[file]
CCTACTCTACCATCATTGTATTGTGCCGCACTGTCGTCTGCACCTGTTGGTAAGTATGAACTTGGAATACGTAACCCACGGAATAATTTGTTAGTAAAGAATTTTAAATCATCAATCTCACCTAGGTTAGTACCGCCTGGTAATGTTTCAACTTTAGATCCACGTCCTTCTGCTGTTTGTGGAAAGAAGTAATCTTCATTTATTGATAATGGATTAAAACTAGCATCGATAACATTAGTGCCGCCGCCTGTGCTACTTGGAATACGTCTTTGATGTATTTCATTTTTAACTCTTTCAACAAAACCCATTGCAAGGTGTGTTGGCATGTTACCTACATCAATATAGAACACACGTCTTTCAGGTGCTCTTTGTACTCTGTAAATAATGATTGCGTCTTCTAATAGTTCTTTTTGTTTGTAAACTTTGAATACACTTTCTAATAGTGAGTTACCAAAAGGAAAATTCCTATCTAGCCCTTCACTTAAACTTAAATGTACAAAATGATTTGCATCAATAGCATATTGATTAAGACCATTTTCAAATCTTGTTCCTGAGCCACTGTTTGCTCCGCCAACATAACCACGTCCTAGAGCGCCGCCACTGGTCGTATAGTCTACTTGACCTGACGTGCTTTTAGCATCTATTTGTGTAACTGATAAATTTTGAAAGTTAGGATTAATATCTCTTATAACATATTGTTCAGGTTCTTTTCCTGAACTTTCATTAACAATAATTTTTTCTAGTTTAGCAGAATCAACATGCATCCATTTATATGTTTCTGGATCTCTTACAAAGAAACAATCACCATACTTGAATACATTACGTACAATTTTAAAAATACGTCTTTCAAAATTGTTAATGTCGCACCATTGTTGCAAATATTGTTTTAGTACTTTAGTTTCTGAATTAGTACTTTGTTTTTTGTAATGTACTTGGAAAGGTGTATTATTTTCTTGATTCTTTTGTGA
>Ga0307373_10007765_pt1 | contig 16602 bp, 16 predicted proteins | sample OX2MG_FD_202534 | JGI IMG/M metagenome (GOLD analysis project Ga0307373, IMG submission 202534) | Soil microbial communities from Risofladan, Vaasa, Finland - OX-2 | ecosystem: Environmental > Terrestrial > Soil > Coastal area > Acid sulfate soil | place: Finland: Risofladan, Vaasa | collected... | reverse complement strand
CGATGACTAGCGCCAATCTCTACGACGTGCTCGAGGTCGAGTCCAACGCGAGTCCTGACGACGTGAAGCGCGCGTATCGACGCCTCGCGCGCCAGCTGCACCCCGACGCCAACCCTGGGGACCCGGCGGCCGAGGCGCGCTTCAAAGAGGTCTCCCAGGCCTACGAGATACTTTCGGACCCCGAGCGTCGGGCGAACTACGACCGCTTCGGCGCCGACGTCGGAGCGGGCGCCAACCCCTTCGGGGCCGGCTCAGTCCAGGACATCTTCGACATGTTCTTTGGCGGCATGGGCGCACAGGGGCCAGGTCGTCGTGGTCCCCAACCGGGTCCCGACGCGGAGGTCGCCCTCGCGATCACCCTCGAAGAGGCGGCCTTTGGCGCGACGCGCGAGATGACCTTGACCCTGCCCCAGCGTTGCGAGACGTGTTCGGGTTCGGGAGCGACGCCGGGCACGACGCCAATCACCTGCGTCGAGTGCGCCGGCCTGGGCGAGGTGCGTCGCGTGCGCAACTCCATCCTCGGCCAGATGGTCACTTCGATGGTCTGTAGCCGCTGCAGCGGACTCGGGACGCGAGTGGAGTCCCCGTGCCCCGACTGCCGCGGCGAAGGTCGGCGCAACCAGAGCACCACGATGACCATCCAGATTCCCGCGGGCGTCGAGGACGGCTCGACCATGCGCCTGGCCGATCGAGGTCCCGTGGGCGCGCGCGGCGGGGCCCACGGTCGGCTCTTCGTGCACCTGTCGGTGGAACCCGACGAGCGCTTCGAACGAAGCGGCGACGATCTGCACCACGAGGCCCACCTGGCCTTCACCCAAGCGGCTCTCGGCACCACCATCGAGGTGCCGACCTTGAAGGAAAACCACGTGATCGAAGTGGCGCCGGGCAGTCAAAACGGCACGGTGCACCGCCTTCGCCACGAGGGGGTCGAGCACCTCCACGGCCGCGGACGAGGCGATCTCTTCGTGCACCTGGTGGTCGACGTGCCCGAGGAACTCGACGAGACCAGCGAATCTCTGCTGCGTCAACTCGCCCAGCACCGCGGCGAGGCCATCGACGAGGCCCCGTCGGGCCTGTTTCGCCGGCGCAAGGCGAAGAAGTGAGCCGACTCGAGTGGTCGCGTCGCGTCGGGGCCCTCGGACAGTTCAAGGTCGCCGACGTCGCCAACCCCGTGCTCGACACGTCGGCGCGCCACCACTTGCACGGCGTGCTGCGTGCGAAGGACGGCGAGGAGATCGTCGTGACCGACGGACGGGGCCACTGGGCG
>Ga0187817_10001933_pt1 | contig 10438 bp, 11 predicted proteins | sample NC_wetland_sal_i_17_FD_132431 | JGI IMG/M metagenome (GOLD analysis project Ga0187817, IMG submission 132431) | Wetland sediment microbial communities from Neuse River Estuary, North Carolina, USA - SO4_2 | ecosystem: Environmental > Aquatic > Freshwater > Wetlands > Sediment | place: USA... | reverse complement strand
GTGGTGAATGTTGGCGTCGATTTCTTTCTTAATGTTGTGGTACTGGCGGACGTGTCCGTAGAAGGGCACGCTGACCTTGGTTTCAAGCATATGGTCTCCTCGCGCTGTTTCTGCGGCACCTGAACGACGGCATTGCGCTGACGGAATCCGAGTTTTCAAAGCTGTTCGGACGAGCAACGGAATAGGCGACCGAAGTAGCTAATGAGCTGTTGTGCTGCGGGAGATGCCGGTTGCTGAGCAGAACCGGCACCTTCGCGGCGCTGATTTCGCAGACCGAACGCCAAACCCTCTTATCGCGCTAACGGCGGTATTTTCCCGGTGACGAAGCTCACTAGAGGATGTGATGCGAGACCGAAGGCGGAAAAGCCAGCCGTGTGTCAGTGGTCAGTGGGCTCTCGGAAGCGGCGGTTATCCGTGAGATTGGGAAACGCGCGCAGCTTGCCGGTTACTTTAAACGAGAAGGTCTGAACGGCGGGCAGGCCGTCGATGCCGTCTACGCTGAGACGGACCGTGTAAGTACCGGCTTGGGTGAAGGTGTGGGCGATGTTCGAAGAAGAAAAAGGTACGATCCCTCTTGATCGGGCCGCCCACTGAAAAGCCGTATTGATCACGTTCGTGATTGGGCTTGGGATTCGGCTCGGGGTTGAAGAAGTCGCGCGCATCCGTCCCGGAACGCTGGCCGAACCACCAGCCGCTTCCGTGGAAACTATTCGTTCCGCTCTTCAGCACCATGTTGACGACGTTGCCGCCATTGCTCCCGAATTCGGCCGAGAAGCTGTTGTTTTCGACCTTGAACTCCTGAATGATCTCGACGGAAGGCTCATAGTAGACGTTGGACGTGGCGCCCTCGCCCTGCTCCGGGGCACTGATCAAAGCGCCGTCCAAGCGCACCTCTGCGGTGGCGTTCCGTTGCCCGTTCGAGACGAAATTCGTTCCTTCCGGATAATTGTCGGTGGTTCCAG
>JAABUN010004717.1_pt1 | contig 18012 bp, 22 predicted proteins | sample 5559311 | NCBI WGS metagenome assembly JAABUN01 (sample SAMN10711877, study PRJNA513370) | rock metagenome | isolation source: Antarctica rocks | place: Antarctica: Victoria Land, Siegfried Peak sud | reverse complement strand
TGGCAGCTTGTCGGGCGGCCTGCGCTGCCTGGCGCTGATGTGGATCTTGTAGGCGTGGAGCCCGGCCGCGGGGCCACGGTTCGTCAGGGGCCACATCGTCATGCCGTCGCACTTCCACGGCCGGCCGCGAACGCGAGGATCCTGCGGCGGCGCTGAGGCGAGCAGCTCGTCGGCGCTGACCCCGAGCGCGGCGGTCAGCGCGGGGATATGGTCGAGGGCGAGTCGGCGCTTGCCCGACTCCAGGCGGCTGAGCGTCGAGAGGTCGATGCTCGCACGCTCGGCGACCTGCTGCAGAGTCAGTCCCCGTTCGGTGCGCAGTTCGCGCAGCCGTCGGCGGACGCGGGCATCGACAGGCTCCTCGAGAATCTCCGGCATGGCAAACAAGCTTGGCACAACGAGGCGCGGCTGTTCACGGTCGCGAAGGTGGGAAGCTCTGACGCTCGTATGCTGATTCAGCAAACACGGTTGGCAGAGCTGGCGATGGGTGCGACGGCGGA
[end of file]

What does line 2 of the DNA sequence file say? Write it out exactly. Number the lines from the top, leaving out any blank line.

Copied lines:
>Ga0307373_10007765_pt1 | contig 16602 bp, 16 predicted proteins | sample OX2MG_FD_202534 | JGI IMG/M metagenome (GOLD analysis project Ga0307373, IMG submission 202534) | Soil microbial communities from Risofladan, Vaasa, Finland - OX-2 | ecosystem: Environmental > Terrestrial > Soil > Coastal area > Acid sulfate soil | place: Finland: Risofladan, Vaasa | collected... | reverse complement strand